The article both energized and frustrated me. I was excited to see coverage of an important issue of generational shift, but I was frustrated that it appeared to perpetuate traditional, clubbish standards of donor cultivation. I was curious to learn more about what was behind the article.
Fortunately, I had an outlet for my curiosity. David and I have known each other for a decade. We first met in Washington DC through a mix of social and professional circles. David describes himself as a "museum brat." He is the son of Bonnie Pitman, an extraordinary museum leader and educator who has served as director of the Dallas Museum of Art, the Bay Area Discovery Museum, and as a board member for AAM. David introduced me to one of my museum heroes (and his godmother), Elaine Heumann Gurian. He grew up with a special love for and perspective on museums that makes his commentary particularly well-informed.
We've kept in touch over the years as our careers evolved--mine in museums, his in journalism--and I called David to learn more about the story behind the article.
At the same time, from my background in the museum world, I’ve gotten to know some of these boards and board members and see how they operate. By the time my mom was at the Bay Area Discovery Museum, I was in my late teens/twenties, and I started to know the board socially, including Bob Fisher, who is now very involved with SFMOMA. I’ve known Bob for 15 years now. We have some mutual understanding and trust. I knew something about this world.
NS: I struggled with your article because you note that these younger people are looking for something different from their donor experience, but many of the examples--the wining and dining--seems like same old, same old in terms of approach to engagement.
DG: Let me first note that this was very deliberately a piece about recruiting young donors who could give substantial gifts and join at the board level. Programmatic engagement is a very different story.
Wining and dining is always going to be a part of this donor cultivation. Let’s face it – people like to be social and have a drink. But I do think some of these examples are really something very different. For example, in the article I talk about SFMOMA and how they dealt with the museum being closed for renovation. They brought in Yves Behar onto their board, a designer in his 30s. He and some of the other younger board members were absolutely the key to get the museum out of the building and into the city. And it was through the younger patrons that they were able to spread SFMOMA all over the Bay Area.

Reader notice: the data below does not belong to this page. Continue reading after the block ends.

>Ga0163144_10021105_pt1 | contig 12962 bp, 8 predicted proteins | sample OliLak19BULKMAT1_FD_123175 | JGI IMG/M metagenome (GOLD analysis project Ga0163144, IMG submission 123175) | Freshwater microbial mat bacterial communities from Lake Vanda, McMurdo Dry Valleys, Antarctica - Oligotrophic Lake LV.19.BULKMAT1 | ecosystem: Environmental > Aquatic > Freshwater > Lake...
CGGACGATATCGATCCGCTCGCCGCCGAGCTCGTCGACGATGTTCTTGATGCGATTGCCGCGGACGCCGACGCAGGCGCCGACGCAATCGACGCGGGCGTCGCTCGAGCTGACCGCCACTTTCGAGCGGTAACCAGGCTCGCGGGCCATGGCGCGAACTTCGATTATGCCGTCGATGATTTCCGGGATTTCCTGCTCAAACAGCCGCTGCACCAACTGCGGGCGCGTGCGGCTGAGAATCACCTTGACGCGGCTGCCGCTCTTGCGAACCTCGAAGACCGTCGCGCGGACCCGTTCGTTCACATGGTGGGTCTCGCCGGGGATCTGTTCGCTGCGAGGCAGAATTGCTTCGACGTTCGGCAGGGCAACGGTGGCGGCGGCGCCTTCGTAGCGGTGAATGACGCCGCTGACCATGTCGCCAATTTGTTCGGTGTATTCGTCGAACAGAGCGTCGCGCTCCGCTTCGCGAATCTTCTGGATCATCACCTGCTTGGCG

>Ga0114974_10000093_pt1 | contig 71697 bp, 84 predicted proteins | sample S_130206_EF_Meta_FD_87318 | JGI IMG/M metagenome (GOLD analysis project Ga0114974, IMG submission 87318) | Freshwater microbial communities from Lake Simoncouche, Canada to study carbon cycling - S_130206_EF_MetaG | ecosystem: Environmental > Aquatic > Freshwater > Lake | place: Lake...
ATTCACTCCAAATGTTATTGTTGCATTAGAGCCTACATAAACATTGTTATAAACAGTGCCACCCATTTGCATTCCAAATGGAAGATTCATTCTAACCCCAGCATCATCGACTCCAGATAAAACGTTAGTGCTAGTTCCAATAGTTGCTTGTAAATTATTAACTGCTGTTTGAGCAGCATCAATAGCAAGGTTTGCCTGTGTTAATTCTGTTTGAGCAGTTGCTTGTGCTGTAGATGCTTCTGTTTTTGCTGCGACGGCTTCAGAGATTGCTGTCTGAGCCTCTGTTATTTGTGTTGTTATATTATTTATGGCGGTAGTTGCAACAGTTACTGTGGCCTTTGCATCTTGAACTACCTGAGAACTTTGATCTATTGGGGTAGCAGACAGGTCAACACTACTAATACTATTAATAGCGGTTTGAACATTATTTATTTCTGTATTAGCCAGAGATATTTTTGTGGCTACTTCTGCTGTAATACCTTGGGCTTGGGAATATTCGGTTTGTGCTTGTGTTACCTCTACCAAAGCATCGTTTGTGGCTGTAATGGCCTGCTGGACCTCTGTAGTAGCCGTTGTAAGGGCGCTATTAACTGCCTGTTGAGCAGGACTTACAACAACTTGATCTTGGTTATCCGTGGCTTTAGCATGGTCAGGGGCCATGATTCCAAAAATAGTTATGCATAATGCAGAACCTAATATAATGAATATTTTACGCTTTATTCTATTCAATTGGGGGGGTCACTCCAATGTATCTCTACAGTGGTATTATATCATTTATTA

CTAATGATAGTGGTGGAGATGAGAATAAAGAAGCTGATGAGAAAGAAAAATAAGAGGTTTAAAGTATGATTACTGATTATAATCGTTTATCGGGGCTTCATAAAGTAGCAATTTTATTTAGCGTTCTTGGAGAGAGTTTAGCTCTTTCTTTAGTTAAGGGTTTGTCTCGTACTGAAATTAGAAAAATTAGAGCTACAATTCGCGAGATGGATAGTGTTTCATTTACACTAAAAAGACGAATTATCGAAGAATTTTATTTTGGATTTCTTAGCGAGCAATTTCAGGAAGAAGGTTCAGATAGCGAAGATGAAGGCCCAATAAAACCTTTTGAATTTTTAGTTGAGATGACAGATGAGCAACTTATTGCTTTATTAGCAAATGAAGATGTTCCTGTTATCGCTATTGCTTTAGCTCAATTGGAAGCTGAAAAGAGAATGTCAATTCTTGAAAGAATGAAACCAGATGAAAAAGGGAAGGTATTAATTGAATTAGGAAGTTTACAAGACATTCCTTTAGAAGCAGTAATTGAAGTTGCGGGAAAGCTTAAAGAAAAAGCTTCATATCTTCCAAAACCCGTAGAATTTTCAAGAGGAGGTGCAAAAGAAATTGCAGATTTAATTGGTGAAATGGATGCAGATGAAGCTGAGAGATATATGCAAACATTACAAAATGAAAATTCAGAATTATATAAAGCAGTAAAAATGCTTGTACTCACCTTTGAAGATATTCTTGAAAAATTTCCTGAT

DG:I didn't do exhaustive reporting on this directly, but yes, I think so. I think of one friend of mine who is involved in several museums in New York City, a very successful young banker who very deliberately chooses smaller museums where he can see his money at work. He funds smaller exhibitions, maybe is able to build a relationship with a curator, feel like his voice is heard. He very intentionally choses that versus being one of 600 in the Met’s Young Patrons group. He likes that intimacy. That’s a kind of accountability in itself.
NS: Sure. But another way to look at it is that these galas and this social calendar perpetuate a kind of cultural elitism that exacerbates class disparity. I think what I struggle with most is the sense I get, throughout the article, that this kind of old-guard cultural elitism is being perpetuated for younger generations.
NS: Really? The other lead article in the Museums section was about protests at the Guggenheim, branding that museum as the "1% museum." What do you think the Guggenheim 1% thing is about?
DG: I could see how some people would view events like those at the Guggenheim and other big institutions as a manifestation of class disparity. And of course it is a reflection of certain haves and have nots in society. But I don’t think the museums and the museums' social programs are what are perpetuating class disparity. It might be a reflection of that disparity, but I don’t think they are responsible.